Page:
Tower Poppies: Remembrance Day round up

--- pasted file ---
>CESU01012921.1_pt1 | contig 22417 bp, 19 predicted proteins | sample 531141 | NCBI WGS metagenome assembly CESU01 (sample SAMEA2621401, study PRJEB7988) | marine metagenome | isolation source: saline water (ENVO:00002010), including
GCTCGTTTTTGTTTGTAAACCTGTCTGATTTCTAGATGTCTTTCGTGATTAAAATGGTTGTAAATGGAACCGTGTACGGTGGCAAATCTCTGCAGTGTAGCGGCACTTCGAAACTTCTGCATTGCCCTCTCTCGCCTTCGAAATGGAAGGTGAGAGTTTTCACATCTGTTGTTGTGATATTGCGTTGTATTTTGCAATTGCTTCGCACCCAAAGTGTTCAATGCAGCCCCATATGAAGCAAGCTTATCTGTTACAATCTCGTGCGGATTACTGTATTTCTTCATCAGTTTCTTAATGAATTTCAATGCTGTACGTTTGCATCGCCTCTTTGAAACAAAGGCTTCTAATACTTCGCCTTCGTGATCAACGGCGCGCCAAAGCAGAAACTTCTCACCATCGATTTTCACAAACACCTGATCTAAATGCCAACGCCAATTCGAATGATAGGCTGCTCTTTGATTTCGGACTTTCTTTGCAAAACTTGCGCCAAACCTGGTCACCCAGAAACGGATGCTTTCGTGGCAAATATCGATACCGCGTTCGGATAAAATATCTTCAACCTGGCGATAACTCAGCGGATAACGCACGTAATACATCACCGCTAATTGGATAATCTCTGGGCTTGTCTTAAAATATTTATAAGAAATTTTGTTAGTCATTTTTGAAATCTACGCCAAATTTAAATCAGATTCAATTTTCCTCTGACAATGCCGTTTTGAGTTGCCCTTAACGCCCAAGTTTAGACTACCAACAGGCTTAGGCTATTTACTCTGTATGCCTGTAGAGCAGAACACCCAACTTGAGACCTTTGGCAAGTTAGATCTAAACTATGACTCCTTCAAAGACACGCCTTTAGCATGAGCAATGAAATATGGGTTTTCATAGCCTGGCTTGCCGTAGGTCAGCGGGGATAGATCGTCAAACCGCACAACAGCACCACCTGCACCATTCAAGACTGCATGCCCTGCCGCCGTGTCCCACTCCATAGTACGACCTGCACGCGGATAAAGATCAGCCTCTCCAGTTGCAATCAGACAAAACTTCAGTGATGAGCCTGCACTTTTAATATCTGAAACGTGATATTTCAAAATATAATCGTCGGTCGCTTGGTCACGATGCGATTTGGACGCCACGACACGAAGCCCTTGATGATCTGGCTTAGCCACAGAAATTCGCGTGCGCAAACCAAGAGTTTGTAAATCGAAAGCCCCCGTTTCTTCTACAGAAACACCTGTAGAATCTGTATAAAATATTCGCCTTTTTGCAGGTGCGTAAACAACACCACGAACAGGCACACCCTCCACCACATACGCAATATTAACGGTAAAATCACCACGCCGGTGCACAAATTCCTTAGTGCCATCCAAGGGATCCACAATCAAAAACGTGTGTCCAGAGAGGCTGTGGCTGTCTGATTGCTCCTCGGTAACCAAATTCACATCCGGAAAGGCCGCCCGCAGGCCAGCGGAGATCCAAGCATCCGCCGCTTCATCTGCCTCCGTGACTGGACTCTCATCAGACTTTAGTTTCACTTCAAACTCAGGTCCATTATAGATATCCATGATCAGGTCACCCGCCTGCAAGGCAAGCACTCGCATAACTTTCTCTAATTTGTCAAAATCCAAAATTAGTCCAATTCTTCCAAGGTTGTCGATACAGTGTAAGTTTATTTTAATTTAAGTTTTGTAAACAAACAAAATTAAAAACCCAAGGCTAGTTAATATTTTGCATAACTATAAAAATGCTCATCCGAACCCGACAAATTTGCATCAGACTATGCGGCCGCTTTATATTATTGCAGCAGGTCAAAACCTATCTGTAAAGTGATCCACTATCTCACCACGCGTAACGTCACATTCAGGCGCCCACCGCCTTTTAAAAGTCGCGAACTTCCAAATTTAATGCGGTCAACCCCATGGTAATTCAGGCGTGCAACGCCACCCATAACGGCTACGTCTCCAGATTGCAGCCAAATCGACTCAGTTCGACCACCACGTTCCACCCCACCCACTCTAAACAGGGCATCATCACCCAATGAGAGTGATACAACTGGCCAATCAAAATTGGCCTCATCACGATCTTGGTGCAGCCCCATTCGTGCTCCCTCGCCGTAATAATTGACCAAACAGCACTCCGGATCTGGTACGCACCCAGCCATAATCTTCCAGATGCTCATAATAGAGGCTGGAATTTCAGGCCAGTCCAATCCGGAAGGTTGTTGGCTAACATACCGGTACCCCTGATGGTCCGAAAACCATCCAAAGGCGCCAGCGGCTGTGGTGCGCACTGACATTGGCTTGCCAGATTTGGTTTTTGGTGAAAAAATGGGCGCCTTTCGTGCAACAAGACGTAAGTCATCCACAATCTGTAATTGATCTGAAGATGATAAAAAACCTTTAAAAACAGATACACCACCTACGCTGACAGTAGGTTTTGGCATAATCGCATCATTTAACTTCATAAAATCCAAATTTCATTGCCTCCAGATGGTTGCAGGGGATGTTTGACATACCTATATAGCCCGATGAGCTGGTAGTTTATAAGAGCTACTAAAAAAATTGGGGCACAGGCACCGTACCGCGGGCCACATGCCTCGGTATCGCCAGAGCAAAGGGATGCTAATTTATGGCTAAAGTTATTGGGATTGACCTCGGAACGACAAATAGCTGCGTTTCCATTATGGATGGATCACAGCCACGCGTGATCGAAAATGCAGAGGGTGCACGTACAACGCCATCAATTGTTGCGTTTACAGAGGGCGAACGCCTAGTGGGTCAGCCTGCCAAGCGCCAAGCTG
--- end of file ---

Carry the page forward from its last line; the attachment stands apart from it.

As it’s just been announced the hugely popular Tower Poppies display at the Tower of London, the Blood Swept Lands and Seas of Red installation, will be kept on until the end of the month, we wanted to look back to the very start of this record-breaking emotive display as we remember the fallen this Armistice Day. Originally, the Tower Poppies were to commemorate the fallen soldiers of World War I, but it’s safe to say that the stirring installation has exceeded all and any expectations, and touched the hearts of even more people than ever anticipated. The first hand-crafted ceramic poppy was planted in the moat of the Tower of London on the 5th August to mark the centenary of the outbreak of WWI. The installation was the brain-child of the artist Paul Cummins who produced 888,246 ceramic poppies to be bought and planted around the moat. You can watch a video of how the poppies were made, here: The money raised from the sale of the poppies was to go towards six main military-focused charities including Help for Heroes and The British Royal Legion. Each of the 888,246 poppies planted was to represent every one of the fallen British men in the First World War. Alongside this visual mark of respect, at sunset the names of 180 Commonwealth troops have been read out as part of a Roll of Honour, followed by the Last Post. Nearly four million people are expected to have visited the Tower Poppies display at the Tower of London by the 12th November and because of its ongoing popularity, and through the victory of a public vote, the display will be extended past the 11th November until the end of the month. Once the display has officially ended, the poppies will be touring the country before finally ending up in a permanent exhibition at the Imperial War Museum, London. So don't worry if you won't catch the real thing, you can still enjoy the exhibition when it's up at the IWM! The Blood Swept Lands and Seas of Red installation has been one of the most impactful campaigns for Remembrance Day we have ever seen. Other landmarks around the city will be commemorating Armistace Day and the First World War centenary through their own displays, such as Westminster Abbey’s field of remembrance which will free for visitors until the 16th November; as well as a bronze sculpture of a Centenary Soldier standing at Trafalgar Square until the 16th November, before it embarks on a four year tour of the United Kingdom. This statue is particularly symbolic and it represents the ‘unknown soldier’ in support of the Every Man Remembered charitable campaign. Don't forget the minute's silence held at Trafalgar Square at 11am, 11th November.